Anthony Cicero IV and Dakota Snyder went right to their spot, locked up a big limit early and about six and a half hours later, brought what would be the winning sack of 16 pounds, 6 ounces to McFarland Park where the Elizabethtown High School duo won the 10th Annual High School Fishing World Finals.
Presented by The Bass Federation and FLW, this four-day event was held in conjunction with the High School Fishing National Championship, which concluded yesterday. Northlake Christian High School’s Christopher Capdeboscq and Sam Acosta won that event with a three-day total of 35 pounds, 12 ounces. The last day of the World finals featured weights that were zeroed and a three-fish limit.
While many of their competitors opted for Pickwick’s traditional offshore ledge game, the winning anglers quickly determined that their best opportunities would be found shallower.
“We went offshore for like an hour and 15 minutes in practice and found a nice school of bass, but we couldn’t catch anything,” Cicero says. “We finally caught a 14-inch crappie and we were like ‘This is stupid. We’re done.’”
Working in the Mulberry Creek area, upriver from Kroger Island, Cicero and Snyder focused on shallow grass with wood and caught fish from 8 inches of water to five feet. They had plenty of area at their disposal, but ended up sealing the deal on a single piece of cover.
“We were fishing this stump where we had caught a couple in practice and we caught our three best fish there today and ended it all,” Cicero says.
Anchoring their sack was a 7-7 toad that earned Big Bass honors for the day.
Snyder notes that he and Cicero experienced their best bites this week during the morning hours and during overcast conditions. Unsurprisingly, today’s mostly cloudy conditions favored their bite.
Bladed jigs produced all of the winners’ fish. They mixed up their presentations between a Z-Man ChatterBait Jack Hammer and a Phenix Vibrator Jig. Both wore green pumpkin Lake Fork Live Magic Shad trailers.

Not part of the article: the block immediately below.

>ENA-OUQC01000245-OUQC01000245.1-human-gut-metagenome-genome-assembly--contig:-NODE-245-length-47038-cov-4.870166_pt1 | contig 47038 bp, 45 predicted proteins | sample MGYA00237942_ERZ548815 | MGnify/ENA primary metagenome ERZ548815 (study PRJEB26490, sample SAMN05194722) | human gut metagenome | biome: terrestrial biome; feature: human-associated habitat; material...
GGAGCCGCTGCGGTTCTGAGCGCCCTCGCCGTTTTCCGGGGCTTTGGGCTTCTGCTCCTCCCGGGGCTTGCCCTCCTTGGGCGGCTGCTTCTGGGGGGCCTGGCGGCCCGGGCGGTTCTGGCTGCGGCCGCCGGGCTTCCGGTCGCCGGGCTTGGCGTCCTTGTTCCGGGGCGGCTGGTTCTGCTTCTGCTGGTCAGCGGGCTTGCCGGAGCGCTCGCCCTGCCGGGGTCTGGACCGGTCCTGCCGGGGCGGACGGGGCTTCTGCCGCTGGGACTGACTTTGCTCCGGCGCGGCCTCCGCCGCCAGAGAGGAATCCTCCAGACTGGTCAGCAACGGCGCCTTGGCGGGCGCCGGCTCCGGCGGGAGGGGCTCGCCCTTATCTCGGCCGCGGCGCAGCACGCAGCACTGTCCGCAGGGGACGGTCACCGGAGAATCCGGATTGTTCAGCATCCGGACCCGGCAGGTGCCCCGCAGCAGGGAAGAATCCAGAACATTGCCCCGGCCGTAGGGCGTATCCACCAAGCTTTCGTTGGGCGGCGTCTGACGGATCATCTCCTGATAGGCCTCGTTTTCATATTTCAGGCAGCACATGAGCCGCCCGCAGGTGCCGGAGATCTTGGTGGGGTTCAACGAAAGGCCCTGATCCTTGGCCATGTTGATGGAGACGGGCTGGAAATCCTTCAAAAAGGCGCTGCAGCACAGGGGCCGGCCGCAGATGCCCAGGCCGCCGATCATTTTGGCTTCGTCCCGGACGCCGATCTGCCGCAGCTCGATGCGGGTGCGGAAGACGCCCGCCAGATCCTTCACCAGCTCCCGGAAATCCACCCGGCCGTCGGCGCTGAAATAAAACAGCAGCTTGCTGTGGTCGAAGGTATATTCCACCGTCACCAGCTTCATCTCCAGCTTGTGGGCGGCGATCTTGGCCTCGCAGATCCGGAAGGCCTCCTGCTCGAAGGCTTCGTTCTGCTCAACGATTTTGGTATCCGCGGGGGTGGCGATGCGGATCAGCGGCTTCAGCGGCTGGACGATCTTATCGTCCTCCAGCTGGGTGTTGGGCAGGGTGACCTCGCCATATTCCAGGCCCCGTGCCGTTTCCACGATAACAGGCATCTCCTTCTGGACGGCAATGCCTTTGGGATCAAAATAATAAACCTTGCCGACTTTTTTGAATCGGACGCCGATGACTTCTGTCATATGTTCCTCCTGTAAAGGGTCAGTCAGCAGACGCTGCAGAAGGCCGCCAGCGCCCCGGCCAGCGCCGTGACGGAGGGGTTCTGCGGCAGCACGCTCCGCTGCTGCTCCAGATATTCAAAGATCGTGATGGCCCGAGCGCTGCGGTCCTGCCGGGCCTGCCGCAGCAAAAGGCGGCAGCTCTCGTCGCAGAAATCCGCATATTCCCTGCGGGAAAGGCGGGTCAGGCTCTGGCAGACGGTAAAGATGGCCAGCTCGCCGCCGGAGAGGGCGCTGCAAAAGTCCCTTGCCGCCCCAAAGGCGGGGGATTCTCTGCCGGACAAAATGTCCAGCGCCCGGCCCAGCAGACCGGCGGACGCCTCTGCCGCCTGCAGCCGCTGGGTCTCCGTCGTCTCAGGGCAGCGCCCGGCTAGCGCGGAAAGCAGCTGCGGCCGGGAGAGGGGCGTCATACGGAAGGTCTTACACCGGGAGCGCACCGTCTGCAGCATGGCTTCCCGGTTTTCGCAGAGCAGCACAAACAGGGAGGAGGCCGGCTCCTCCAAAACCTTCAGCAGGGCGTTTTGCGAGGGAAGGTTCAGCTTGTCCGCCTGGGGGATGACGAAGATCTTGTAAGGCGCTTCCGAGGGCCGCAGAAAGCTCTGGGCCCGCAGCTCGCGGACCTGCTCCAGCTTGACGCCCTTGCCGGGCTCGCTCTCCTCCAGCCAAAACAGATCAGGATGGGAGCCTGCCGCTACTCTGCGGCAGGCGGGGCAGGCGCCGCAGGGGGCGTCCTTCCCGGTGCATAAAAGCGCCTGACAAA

“In the morning, we would burn it right above the grass and later in the day we would slow roll it to get it down deeper in the grass,” Cicero says.
For their victory, Cicero and Snyder won their choice of scholarship offers from Bethel University (Tennessee), Simpson University (California) or Kentucky Christian University. Snyder says he plans on joining the United States Marines after his upcoming senior year, while Cicero says the victory will have a life-changing impact on his future.
“I might go to college now since we won,” he says. “At first, I wasn’t sure if I’d go, but I might go now.”
2. Big bite lifts Phillips brothers to second
Catching the event’s second-biggest bass (behind Cicero and Snyder’s 7-7) buoyed brothers Griffin and Fletcher Phillips of Gardendale High School to a second-place finish with 14-13. Griffin says that catching the 7-pound, 1-ounce fish was their reward for believing in a key spot.
“We had a grass line in deep where we had gotten a few big bites in practice when it was overcast, but because it was sunny when we blasted off, we didn’t think we could get bit so we didn’t stop there,” he says. “But as we were heading back in this afternoon, our dad (their boat captain) said ‘You have enough time, you can stop on it.’
“We pull up, I make three casts with a 1 1/4-ounce white/chartreuse spinnerbait with gold willow-leaf blades, hook that big fish and I was like ‘This is the one we need.’ We had a decent bag that was about 10 pounds, but that fish helped out our bag a whole lot.”